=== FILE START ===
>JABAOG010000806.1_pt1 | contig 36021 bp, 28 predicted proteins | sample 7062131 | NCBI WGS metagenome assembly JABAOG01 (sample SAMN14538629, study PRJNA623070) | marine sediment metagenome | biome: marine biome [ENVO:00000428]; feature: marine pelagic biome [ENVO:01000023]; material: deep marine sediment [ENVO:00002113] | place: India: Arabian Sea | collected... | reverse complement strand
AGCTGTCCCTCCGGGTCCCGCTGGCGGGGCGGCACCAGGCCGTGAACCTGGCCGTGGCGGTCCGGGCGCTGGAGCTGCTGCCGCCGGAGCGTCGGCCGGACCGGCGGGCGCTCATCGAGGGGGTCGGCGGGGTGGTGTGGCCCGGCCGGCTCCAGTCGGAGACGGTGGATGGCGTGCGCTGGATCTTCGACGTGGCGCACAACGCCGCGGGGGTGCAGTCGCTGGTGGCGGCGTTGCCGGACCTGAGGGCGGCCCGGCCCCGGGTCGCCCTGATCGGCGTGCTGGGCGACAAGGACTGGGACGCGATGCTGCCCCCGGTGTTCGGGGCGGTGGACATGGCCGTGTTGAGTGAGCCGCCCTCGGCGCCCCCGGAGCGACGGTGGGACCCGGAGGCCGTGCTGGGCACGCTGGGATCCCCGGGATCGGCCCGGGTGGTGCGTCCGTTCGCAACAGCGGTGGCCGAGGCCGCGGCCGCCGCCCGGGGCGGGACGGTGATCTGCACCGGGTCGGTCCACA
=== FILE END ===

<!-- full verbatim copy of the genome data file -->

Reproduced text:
>JABAOG010000806.1_pt1 | contig 36021 bp, 28 predicted proteins | sample 7062131 | NCBI WGS metagenome assembly JABAOG01 (sample SAMN14538629, study PRJNA623070) | marine sediment metagenome | biome: marine biome [ENVO:00000428]; feature: marine pelagic biome [ENVO:01000023]; material: deep marine sediment [ENVO:00002113] | place: India: Arabian Sea | collected... | reverse complement strand
AGCTGTCCCTCCGGGTCCCGCTGGCGGGGCGGCACCAGGCCGTGAACCTGGCCGTGGCGGTCCGGGCGCTGGAGCTGCTGCCGCCGGAGCGTCGGCCGGACCGGCGGGCGCTCATCGAGGGGGTCGGCGGGGTGGTGTGGCCCGGCCGGCTCCAGTCGGAGACGGTGGATGGCGTGCGCTGGATCTTCGACGTGGCGCACAACGCCGCGGGGGTGCAGTCGCTGGTGGCGGCGTTGCCGGACCTGAGGGCGGCCCGGCCCCGGGTCGCCCTGATCGGCGTGCTGGGCGACAAGGACTGGGACGCGATGCTGCCCCCGGTGTTCGGGGCGGTGGACATGGCCGTGTTGAGTGAGCCGCCCTCGGCGCCCCCGGAGCGACGGTGGGACCCGGAGGCCGTGCTGGGCACGCTGGGATCCCCGGGATCGGCCCGGGTGGTGCGTCCGTTCGCAACAGCGGTGGCCGAGGCCGCGGCCGCCGCCCGGGGCGGGACGGTGATCTGCACCGGGTCGGTCCACA